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Premium Member
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749 Posts
Discussion Starter #1
Hey guys,

I couldn't resist. A buddy was in a tough spot and had to sell his truck quick. I bought this very good condition F-250 on the cheap. At first I thought I might just flip it but on the drive to get it home I fell in love.

460, C6, NP208. Sterling rear with a Detroit Locker, HD D44 upfront.

I have too many trucks already and so this one needs to live outside if I keep it. That said, I'd like to protect it from the elements (mostly intense sun and seasonal rain). It seems like I should invest in a cover but we get pretty high winds here. Any advice about car covers in a somewhat windy area? If it just flaps around and causes paint damage maybe I am better off with the exposure. Thanks, let me know if you have any experience that can help. If I end up keeping this truck I want it to stay as nice as possible.

<a href="http://s1080.photobucket.com/user/cstrike1/media/83%20F-250/250_zps486c7563.jpg.html" target="_blank"><img src="http://i1080.photobucket.com/albums/j333/cstrike1/83%20F-250/250_zps486c7563.jpg" border="0" alt=" photo 250_zps486c7563.jpg"/></a>
 

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House of Windsor 4ever!
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10,513 Posts
That is nice! If you wash it, polish the paint to remove the oxidation then put down 2 or 3 coats of carnauba wax, that white paint will do well in the weather.
 

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Ford Hoarder
78 & 92
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7,091 Posts
carport with sides

That truck looks great, Im going to be looking for something like that soon.
 

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Premium Member
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749 Posts
Discussion Starter #4
If you love it, let it go. ;) Seriously - if you can't take care of it the way you want it to be taken care of, sell it to someone who will. :shrug
You always offer an alternative perspective, lol. But that is actually the point. After spending most of my life in Syracuse NY, I am like the rescue home for rust free Fords in Flagstaff. People here just can't have the same perspective, I am used to less than 10 year old trucks with rust holes big enough to throw a cat through!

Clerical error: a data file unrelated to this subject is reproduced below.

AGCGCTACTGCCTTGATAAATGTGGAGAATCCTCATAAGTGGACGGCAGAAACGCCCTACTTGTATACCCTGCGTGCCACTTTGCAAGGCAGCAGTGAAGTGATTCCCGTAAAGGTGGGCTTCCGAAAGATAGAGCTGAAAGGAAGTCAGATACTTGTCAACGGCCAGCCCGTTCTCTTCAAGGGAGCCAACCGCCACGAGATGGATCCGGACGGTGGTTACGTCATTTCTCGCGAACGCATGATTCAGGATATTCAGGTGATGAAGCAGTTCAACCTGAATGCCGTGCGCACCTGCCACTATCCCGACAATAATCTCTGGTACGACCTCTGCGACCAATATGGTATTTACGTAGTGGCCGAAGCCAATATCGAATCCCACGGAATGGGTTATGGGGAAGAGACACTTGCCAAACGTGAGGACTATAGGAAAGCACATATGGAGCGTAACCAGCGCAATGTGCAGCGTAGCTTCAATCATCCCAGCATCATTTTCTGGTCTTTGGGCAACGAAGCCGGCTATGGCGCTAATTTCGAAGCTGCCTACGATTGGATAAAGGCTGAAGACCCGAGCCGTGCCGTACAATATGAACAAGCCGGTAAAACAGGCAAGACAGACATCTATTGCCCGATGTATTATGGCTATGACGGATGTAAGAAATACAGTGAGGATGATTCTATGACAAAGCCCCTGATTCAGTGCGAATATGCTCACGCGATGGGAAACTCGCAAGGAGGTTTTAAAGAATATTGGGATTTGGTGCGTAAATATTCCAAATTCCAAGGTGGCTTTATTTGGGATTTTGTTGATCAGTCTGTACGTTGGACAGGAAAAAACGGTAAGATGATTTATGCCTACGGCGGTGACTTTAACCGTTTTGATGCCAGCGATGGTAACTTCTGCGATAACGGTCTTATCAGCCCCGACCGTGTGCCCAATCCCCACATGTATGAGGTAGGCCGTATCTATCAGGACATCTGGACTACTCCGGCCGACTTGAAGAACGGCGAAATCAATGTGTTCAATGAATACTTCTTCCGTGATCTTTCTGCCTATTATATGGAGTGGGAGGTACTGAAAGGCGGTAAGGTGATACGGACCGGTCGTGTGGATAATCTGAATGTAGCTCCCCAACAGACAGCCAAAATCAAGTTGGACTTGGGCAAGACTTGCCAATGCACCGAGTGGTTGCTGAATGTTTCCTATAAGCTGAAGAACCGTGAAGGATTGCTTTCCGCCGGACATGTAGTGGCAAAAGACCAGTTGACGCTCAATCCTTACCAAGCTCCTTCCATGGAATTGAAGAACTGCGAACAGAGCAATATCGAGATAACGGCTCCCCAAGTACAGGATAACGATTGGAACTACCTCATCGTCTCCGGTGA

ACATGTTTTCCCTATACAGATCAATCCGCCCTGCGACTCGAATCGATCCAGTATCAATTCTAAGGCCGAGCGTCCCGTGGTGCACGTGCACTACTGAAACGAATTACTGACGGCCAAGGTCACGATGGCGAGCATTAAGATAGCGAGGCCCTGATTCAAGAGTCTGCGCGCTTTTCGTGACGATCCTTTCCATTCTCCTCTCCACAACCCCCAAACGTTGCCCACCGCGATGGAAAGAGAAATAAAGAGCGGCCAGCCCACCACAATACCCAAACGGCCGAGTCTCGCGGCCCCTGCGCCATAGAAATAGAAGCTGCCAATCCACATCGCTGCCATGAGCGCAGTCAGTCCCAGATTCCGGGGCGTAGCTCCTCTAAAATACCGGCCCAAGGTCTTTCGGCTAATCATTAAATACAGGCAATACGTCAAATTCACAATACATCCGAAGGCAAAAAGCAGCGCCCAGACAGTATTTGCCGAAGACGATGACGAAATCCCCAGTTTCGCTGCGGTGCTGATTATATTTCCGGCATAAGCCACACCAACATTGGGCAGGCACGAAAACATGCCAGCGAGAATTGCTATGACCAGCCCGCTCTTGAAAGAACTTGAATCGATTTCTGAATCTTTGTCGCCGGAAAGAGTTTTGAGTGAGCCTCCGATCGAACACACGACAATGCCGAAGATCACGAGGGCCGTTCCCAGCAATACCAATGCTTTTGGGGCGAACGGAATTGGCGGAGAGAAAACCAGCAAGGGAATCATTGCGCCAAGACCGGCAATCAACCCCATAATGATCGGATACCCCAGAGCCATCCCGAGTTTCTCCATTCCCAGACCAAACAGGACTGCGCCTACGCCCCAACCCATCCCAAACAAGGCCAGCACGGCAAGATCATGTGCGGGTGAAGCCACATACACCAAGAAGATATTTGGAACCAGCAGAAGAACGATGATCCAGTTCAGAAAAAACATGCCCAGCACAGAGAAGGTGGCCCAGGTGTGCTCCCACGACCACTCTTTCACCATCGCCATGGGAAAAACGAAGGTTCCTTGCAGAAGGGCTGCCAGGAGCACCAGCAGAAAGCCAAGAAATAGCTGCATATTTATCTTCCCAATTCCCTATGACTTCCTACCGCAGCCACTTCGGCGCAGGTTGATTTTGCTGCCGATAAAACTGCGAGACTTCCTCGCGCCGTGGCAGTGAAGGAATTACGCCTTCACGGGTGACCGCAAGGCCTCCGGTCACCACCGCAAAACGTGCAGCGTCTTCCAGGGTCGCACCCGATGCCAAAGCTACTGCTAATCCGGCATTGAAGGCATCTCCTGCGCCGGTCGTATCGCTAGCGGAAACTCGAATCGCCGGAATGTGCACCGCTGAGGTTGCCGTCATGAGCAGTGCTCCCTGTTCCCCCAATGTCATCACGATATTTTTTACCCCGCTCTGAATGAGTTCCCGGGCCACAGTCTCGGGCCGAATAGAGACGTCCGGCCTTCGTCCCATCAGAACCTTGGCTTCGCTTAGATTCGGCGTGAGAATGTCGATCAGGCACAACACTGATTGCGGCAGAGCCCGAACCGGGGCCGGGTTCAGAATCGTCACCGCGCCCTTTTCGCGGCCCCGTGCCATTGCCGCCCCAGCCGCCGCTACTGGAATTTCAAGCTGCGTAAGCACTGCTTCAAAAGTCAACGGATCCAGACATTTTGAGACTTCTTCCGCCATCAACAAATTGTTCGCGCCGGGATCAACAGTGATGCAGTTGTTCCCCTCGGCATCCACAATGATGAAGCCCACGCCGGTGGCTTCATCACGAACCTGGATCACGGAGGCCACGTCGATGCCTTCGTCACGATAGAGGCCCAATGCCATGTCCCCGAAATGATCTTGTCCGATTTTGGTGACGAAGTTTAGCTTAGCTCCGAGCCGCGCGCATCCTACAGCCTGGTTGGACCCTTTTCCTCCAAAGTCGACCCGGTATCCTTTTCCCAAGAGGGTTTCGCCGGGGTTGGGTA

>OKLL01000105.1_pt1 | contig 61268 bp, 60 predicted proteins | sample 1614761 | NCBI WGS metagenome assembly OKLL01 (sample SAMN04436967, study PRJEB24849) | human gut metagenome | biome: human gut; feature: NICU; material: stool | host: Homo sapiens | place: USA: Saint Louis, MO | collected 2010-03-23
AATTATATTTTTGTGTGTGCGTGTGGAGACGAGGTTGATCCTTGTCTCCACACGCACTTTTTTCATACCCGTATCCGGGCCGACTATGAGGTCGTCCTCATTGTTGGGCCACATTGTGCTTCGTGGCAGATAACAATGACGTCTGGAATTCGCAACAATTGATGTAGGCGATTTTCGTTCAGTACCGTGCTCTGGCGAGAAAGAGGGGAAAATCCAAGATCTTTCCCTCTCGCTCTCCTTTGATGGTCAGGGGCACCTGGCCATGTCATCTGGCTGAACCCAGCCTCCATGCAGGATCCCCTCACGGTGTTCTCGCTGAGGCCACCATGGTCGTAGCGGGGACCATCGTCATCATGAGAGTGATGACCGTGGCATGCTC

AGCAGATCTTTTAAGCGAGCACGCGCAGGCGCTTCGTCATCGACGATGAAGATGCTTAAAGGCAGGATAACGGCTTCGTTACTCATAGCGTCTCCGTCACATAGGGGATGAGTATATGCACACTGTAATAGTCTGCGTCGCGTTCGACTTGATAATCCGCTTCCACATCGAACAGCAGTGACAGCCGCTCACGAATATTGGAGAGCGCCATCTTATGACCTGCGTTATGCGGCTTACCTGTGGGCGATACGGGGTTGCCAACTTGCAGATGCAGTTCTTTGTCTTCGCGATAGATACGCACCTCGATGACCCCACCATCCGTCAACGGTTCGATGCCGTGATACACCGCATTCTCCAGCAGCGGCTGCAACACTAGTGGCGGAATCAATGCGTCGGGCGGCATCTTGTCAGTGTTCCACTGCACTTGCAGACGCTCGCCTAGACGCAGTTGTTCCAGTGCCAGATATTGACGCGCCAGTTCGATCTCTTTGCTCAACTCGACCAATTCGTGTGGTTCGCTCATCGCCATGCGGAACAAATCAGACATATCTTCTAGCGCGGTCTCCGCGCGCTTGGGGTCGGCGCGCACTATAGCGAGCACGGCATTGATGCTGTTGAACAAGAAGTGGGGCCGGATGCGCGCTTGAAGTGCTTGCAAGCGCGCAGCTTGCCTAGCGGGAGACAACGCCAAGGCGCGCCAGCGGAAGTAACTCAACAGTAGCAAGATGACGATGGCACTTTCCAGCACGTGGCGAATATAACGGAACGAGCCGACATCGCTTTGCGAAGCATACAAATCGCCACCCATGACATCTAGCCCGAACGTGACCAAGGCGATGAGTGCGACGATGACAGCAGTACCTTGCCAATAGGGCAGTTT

My buddy sold me this truck because he knew I'd love on it and not flog it.
 

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Premium 4 Lyfe - Way Back Staff
'95 XLT: 5.8, MAF, E4OD, 4.56's, 6" on 33's
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36,692 Posts
x2 on the carport. To deal with the high winds... try bolting it down to some rail road ties.
I started doing that after loosing a carport and having to go pick up the pieces across 700 ft. of field.
 

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Discussion Starter #7
The sad part is we have a nice big carport on the property. I'm to scared to tell the boss she needs to get her horses out of there! We have a horse property with a nice big carport that protects our stalls and hay storage. Some day we'll build a proper barn and I can load up the carport with old Fords!
 

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Sweet looking truck, I second the carnuba wax mention. That stuff is a really good protectant (although if you're dealing with high winds blowing stuff around clearly wax isn't going to stop flying rocks or sticks).
 

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House of Windsor 4ever!
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He lives in Arizona, so 2 or 3 layers of wax will protect against dust, but if it's trapped in a dust storm, say bye-bye to those layers. It's the only downside to my suggestion, but I think the paint would be recoverable after said storm.
 

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He lives in Arizona, so 2 or 3 layers of wax will protect against dust, but if it's trapped in a dust storm, say bye-bye to those layers. It's the only downside to my suggestion, but I think the paint would be recoverable after said storm.


Yeah I've never been out to AZ but I hear the dust storms can be really brutal. It would probably strip the wax layers off I agree...I guess it would be better than nothing though.

Great thing about AZ though is how well old cars survive out there since there's just no real humidity to speak of. Not like here in VA where they turn to rust buckets.
 

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We don't get much snow here in VA. But we are on the east coast and it's super humid...the air itself just eats up older cars here. The salt sure doesn't help though on the occasion we get it.
 

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They drop salt here maybe 2-3 times a year tops. But I'll agree they definitely leave it down for a long time, no spray trucks to clean it or anything like that. It can be a mess for a while.
 

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Humidity isn't the problem - I used to live in SW Louisiana with 150% humidity, and my truck never had a speck of rust. The body tub still doesn't, and it's been sitting in the woods for a couple of years now on a trailer.
http://www.supermotors.net/registry/media/931975
http://www.supermotors.net/registry/media/998927

It's the salt that gets used on the roads in winter that eats vehicles away. If the owners allow it to just build up & soak in, the vehicles don't stand a chance. It has to be washed away frequently & thoroughly.
brine is used on bridges in dfw. They started that a few years ago.
 
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